STRANGE BREAKFASTS FROM AROUND THE WORLD
We all know that breakfast is the most important meal of the day and that certain brekkie acts as great brain boosting agents. An early morning chomp on hard boiled eggs will give us more energy than any sugary cereal.
Let’s take a look at what our foreign counterparts have for breakfast
Corn on the cob or a bowl of piping hot crab porridge might not sound appetising, around the globe these unusual foods are regulars on the breakfast table.
Apparently, food experts have a prediction that brits will broaden their breakfast choices in the next 10 years, seeking influence from our foreign brekkie eaters.
Century Eggs – The Chinese like their eggs wrapped in a mixture of clay, salt, ash, lime and rice. This means that the yolks turn green, and the egg white is almost black and the texture is creamy and gelatinous with a pungent odour.
Chawan Mushi – Japanese wake up to a bowl of steamed eggs and a dahi seasoning giving it a silky, custard like texture. These are topped with shiitake mushrooms with added chicken or kamaboko. Which is a mixture of cured white fish and starch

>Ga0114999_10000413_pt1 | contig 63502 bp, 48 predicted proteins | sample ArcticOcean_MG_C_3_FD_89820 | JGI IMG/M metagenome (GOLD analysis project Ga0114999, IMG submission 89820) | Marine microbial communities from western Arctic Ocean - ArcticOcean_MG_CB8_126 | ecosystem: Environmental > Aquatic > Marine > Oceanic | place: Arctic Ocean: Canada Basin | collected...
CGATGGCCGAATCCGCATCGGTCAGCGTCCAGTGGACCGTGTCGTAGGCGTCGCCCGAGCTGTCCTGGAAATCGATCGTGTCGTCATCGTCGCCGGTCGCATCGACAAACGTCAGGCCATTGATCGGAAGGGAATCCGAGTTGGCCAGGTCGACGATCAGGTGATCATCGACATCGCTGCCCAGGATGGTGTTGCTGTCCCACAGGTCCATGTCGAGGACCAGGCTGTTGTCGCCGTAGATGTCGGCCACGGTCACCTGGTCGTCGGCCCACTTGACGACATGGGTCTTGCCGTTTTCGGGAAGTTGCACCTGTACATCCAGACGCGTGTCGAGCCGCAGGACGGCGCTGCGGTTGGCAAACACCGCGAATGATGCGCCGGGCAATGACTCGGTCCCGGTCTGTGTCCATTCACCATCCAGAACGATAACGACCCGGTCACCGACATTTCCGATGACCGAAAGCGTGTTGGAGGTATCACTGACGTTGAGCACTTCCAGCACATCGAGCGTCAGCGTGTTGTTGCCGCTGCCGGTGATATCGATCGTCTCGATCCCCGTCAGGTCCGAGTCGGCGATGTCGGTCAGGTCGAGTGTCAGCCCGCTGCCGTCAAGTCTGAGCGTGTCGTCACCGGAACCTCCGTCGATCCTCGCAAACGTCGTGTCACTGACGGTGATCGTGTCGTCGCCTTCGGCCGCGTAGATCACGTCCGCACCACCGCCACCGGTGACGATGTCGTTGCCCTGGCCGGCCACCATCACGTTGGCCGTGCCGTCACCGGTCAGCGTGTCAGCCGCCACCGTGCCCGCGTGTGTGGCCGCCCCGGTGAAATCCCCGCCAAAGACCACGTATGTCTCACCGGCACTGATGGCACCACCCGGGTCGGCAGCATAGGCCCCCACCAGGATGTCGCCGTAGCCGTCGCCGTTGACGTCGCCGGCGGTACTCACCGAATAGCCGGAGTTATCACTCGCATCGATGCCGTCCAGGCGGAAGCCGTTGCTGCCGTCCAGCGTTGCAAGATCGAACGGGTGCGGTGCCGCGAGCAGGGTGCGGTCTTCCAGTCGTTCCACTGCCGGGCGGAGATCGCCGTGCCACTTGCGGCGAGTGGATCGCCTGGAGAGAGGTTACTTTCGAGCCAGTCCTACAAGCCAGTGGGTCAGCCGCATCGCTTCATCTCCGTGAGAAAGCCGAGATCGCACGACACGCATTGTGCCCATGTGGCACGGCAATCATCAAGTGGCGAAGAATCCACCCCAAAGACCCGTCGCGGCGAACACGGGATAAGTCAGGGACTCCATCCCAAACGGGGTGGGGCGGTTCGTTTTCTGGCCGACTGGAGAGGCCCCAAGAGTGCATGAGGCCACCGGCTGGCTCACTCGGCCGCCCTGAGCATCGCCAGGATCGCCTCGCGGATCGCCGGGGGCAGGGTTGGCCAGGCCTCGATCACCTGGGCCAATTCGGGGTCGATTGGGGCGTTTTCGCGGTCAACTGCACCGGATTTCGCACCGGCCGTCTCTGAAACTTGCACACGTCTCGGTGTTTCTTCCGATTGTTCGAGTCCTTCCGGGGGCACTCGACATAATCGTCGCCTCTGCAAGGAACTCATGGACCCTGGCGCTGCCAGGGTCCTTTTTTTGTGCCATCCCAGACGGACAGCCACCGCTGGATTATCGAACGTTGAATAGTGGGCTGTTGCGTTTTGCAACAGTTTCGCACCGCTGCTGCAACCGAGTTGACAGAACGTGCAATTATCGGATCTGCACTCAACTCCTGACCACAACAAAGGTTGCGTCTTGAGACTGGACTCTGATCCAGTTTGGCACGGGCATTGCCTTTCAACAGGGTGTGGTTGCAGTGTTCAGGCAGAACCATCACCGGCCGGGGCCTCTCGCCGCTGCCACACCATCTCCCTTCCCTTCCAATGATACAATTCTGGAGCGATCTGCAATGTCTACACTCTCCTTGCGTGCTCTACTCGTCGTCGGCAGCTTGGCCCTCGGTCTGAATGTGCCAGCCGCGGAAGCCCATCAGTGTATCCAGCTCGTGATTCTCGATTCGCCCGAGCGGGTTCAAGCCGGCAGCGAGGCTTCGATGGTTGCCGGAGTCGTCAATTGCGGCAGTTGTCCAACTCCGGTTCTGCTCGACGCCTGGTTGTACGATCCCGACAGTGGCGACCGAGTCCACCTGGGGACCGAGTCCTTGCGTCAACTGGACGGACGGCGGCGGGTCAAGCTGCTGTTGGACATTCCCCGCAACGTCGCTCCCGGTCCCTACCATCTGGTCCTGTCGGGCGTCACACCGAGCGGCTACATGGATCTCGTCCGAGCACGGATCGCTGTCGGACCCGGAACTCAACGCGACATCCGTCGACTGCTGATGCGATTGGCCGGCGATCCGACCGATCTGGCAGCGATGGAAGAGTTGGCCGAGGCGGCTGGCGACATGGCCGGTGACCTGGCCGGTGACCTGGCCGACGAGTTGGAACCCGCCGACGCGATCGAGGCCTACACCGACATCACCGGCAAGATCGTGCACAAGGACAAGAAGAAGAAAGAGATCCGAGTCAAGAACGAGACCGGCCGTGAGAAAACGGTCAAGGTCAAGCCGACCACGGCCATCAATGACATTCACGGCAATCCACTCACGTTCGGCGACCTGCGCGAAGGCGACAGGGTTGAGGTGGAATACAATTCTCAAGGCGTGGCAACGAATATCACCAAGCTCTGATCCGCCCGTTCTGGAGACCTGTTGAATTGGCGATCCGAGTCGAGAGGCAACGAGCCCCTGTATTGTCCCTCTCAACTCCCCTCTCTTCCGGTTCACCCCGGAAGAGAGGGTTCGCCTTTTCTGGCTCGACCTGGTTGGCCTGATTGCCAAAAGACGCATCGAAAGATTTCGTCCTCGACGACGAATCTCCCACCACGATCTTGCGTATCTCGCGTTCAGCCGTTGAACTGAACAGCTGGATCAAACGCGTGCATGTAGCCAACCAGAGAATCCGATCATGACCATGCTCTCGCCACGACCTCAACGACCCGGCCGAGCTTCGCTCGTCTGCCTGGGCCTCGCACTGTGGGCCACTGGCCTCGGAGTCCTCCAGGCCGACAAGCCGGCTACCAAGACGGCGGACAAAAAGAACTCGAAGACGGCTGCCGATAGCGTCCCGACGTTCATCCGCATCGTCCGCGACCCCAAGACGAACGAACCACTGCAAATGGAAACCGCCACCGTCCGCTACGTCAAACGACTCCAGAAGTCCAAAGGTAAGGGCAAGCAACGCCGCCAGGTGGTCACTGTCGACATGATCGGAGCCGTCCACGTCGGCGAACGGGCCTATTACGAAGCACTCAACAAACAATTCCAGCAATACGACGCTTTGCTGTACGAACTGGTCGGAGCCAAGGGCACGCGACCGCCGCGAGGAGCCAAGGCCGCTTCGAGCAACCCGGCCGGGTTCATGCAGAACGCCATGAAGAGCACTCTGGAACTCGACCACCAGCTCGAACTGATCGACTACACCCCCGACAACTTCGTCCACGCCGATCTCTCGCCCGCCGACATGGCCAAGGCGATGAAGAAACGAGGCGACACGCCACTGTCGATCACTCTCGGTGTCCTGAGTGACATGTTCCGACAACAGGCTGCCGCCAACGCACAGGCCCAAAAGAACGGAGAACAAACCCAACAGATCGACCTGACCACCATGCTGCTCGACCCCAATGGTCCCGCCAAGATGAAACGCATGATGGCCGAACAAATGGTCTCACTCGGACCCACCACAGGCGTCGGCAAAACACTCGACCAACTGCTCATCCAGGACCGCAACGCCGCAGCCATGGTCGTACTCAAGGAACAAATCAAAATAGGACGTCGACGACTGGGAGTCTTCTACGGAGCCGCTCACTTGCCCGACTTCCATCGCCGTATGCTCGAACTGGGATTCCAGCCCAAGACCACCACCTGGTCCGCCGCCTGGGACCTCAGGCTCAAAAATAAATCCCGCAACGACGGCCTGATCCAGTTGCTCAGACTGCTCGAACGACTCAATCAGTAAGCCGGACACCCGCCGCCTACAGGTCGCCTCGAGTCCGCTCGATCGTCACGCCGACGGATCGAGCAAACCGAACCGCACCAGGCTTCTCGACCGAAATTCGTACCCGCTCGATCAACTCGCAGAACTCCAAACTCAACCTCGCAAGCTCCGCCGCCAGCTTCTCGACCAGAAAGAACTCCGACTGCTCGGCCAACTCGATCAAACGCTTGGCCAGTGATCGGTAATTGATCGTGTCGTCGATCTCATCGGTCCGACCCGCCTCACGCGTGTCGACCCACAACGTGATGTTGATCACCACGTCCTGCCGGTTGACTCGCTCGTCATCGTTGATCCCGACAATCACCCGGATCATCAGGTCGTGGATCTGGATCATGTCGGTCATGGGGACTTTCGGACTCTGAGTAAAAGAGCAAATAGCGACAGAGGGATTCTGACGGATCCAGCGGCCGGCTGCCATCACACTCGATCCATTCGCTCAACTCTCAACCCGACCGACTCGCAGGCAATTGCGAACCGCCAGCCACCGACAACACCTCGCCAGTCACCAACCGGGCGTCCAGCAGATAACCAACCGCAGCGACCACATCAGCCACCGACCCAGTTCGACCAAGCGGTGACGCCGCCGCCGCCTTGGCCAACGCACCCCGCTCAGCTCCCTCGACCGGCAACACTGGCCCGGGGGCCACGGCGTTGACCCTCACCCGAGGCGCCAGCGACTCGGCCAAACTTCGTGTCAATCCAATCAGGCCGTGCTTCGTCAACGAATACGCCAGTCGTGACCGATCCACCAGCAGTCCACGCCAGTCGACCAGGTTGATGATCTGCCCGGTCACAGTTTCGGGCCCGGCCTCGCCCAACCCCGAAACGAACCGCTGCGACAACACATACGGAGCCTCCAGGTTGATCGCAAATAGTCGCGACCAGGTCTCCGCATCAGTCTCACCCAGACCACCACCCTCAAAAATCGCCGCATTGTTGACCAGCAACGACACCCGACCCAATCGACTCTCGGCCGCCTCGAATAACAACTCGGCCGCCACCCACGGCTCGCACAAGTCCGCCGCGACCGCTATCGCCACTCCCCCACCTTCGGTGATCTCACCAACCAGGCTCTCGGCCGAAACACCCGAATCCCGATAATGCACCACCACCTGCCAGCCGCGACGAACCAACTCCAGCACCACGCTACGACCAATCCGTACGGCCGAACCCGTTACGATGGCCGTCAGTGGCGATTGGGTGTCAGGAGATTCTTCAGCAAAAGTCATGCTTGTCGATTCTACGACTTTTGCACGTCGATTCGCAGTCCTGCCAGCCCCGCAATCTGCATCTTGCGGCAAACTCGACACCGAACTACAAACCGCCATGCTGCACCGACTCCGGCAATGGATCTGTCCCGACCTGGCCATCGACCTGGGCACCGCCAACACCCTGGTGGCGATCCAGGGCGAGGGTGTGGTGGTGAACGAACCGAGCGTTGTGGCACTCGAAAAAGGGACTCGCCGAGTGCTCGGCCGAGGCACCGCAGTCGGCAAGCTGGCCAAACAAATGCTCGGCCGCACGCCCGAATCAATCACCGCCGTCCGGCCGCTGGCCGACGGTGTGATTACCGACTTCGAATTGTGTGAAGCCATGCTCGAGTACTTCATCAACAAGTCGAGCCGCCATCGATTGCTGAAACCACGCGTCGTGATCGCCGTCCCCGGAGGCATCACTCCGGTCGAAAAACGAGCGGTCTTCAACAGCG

Huitlacoche – Mexicans serve these odd looking corns in omelettes on their breakfast tables. The corn with a twist is classed as technically diseased because of the fungus that grows from it. Mexicans consider this a delicacy for breakfast, the spores infect the corn, turning it black and giving it a mushroom like flavour.
Kimichi – Koreans wake up to this potent dish of fermented vegetables, with an added kick of garlic, red peppers and ginger.
Scrapple – A lot of meat loving Americans enjoy scrabble for breakfast, this is made from parts of pig that is left over from dinner. The meat is boiled, minced, seasoned and moulded into the shape of a loaf. They then fry this with eggs or pancakes.
Crab Porridge – Congee is a porridge made by slow cooking rice for an extended period of time, until it takes on a thick, creamy texture. In Hong Kong they chuck in a boiled crab for good measure, either be it whole or just a cooked claw.
Ackee – Jamaican’s feast on a plate full of ackee fruit and white fish, which resembles scrambled eggs. Although this seems like an innocent breakfast, the ackee is actually poisonous if not prepared correctly.
WHAT DO YOU THINK?
Could our beloved fry ups soon make way for more exotic dishes like savoury crab porridge, seaweed flakes and fishy breakfasts?